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Discussion Starter · #1 ·
Hi everyone - first time poster here.

We recently adopted a kelpie x ACD from a shelter at 8 weeks. He's very clever and was able to pick up basic commands like sit, down, stay, lie and spin very easily. He's very confident and friendly with people and other dogs.

He is now 13 weeks old. He is very bitey and we're struggling to get him to stop. He's especially bad when he's very tired (and doesn't know how to go to sleep). We've tried spraying him with water, holding his snout and time outs but nothing seems to work. We exercise him twice a day (at least a 1.5-2km walk each time to the dog park where he wrestles with other dogs or runs around the oval). He's usually very tired when he gets home because he'll go straight to bed (after some biting).

The other issue we're facing is seperation anxiety. At night he is able to sleep in the crate through the night and the crate sits outside of our bedroom. During the day, he is okay in his play pen as long as one of us are in the same room. The moment we step away from the room he starts crying and this can go on for over an hour. We're able to be with him while we're working from home but we don't want to shock him when we have to go back to work. The seperation anxiety works in our favour at the dog park because he has great recall!

We'd appreciate any tips on how we can work on these two issues!

Cheers
 

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He's a cross between two breeds that use their mouths for a living. They are called heelers for a reason, namely nipping and biting at livestock's legs when working. Stop spraying him with water, holding his muzzle, etc.and either keep redirecting him onto something he's allowed to chew on (safe toys) or else teach him that biting causes all interaction to stop, either by putting him in his crate or stepping out of the room for a few seconds.

Personally, with rare exceptions, I don't take dogs to the dog park. I especially wouldn't take a puppy who hasn't had all his vaccinations. Also, the odds of having a bad interaction with another dog (that can cause life-long issues) are high. It's far safer to set up play dates with dogs you know are vaccinated and tolerant of puppies, but won't put up with obnoxious behavior.

Kikopup on YouTube is a good source of free training tips and tutorials. This video is on teaching your pup to learn to be alone.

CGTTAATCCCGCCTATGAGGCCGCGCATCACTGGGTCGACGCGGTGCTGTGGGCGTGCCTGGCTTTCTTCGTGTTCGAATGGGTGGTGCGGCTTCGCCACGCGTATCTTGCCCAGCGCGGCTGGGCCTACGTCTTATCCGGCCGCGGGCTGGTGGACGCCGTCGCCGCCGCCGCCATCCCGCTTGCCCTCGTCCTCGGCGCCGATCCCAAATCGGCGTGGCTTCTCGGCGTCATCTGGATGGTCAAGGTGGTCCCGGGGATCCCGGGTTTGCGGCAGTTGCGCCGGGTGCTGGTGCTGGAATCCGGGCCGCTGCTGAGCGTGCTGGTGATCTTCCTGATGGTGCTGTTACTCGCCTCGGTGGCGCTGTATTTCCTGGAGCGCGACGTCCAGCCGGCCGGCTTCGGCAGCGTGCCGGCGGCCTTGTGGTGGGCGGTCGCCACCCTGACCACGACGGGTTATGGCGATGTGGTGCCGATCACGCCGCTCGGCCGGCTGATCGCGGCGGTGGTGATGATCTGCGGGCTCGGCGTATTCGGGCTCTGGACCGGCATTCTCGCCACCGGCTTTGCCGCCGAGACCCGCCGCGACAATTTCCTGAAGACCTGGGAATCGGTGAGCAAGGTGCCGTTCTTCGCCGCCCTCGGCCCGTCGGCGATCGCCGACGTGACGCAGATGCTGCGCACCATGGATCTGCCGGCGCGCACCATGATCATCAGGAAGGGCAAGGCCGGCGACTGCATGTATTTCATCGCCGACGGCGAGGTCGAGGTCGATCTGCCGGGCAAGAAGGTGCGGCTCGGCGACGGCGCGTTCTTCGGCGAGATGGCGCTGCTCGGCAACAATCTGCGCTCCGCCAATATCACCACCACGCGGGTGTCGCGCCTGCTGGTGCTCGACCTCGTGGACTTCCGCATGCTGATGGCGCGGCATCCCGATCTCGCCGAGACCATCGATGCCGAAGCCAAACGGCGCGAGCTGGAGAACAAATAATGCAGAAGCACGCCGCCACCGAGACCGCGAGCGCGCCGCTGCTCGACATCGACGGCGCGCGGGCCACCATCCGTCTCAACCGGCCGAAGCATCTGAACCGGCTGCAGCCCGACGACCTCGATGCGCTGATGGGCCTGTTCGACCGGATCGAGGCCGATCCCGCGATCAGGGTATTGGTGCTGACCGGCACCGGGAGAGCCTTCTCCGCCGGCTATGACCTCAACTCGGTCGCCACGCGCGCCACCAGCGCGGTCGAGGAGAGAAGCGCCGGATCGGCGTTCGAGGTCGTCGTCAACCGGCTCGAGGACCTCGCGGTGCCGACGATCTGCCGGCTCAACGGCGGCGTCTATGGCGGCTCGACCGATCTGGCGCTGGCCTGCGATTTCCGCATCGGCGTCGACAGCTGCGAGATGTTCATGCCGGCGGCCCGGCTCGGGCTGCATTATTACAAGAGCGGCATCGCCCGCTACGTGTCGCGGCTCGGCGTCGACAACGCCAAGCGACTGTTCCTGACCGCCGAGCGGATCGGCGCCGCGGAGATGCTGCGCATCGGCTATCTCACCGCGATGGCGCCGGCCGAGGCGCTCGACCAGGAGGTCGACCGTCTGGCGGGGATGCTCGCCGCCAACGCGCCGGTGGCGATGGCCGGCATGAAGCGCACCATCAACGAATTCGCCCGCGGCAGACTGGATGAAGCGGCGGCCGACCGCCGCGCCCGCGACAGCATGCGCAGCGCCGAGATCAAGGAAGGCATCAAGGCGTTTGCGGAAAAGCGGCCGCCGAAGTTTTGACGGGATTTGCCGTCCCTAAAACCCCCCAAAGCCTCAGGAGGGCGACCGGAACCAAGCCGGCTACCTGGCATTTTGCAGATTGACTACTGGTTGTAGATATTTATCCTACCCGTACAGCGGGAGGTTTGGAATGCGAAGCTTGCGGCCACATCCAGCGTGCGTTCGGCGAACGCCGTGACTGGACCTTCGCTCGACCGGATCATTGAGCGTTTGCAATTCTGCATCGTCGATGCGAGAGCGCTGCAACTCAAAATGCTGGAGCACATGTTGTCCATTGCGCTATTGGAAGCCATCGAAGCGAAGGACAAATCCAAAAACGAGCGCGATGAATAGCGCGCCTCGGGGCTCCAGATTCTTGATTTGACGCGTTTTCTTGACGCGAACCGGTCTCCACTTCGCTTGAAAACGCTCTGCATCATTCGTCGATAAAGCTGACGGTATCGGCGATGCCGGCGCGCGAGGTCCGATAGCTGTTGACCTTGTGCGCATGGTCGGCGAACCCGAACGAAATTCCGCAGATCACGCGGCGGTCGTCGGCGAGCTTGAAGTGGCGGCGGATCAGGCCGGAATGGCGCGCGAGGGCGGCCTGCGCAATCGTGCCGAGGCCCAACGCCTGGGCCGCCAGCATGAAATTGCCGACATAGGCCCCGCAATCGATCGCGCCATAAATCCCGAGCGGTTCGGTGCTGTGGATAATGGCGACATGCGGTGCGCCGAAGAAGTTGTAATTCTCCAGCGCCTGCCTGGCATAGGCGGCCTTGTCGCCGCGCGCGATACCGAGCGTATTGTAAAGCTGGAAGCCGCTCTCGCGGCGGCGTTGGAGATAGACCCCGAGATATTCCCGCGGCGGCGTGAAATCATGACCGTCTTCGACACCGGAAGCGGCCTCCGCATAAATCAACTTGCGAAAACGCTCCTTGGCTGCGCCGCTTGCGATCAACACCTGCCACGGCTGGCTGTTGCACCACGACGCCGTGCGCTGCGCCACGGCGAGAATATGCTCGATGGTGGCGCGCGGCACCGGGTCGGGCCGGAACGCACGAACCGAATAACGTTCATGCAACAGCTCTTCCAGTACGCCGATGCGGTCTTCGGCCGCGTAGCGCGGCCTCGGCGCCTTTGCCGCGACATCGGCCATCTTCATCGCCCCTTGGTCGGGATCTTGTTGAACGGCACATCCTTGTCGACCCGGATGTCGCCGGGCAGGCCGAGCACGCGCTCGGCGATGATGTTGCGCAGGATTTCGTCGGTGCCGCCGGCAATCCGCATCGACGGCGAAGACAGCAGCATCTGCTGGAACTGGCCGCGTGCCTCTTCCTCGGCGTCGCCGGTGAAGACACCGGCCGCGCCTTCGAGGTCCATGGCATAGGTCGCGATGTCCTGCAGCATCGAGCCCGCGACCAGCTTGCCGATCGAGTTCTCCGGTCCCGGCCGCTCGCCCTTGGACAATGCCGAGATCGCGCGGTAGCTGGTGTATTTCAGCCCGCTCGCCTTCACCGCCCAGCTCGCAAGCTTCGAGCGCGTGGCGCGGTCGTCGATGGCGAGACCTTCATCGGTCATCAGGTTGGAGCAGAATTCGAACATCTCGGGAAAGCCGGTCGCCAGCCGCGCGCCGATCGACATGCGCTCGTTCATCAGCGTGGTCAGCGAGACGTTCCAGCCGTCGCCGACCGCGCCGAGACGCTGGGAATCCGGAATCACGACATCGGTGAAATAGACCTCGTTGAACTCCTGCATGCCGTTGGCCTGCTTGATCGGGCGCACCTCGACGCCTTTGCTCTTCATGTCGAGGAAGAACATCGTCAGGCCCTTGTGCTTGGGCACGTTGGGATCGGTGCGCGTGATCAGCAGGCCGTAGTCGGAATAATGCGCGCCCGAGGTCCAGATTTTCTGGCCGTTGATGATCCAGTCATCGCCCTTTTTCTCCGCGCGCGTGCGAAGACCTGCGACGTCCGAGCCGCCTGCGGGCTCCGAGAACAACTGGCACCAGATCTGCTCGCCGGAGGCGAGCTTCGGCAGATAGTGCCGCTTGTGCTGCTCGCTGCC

This is her channel. She has tons of videos. Dog Training by Kikopup

For a paid resource, there is a self study class from the Fenzi Dog Sports Academy on separation anxiety. Fenzi Dog Sports Academy - BH325: Home Alone: Treating Separation Anxiety
 

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Discussion Starter · #3 ·
He's a cross between two breeds that use their mouths for a living. They are called heelers for a reason, namely nipping and biting at livestock's legs when working. Stop spraying him with water, holding his muzzle, etc.and either keep redirecting him onto something he's allowed to chew on (safe toys) or else teach him that biting causes all interaction to stop, either by putting him in his crate or stepping out of the room for a few seconds.

Personally, with rare exceptions, I don't take dogs to the dog park. I especially wouldn't take a puppy who hasn't had all his vaccinations. Also, the odds of having a bad interaction with another dog (that can cause life-long issues) are high. It's far safer to set up play dates with dogs you know are vaccinated and tolerant of puppies, but won't put up with obnoxious behavior.

Kikopup on YouTube is a good source of free training tips and tutorials. This video is on teaching your pup to learn to be alone.


This is her channel. She has tons of videos. Dog Training by Kikopup

For a paid resource, there is a self study class from the Fenzi Dog Sports Academy on separation anxiety. Fenzi Dog Sports Academy - BH325: Home Alone: Treating Separation Anxiety
Thanks for your very informative response! We tried holding the muzzle and spraying water only a couple of times but stopped as soon as we realised it was making him more uncomfortable and behave worse. We are now ignoring him for a few seconds if he bites and trying to redirect with chew toys where possible. He knows the 'leave it' command but expects a treat when he moves away and if he doesn't get a treat he tries to go back to biting.

I forgot to mention that he has had all his shots. We take him to a local park with an off leash area (not an actual dog park) so he gets to play with dogs who are very friendly and are comfortable off leash - it gives him a chance to socialise with different dogs with different temperaments. We find that the same dogs come everyday so there is minimal risk. We are wary when we see a new dog who hasn't met our puppy. His play time with other dogs is usually only for a few minutes after we have walked around the park on leash. This is the park at the end of our street so we wanted to get him comfortable with the dogs that regularly show up.

With regards to the seperation anxiety - thanks for sharing the Kikopul video. I have seen it before but hadn't actually tried the training. We will try it and see how it goes!
 
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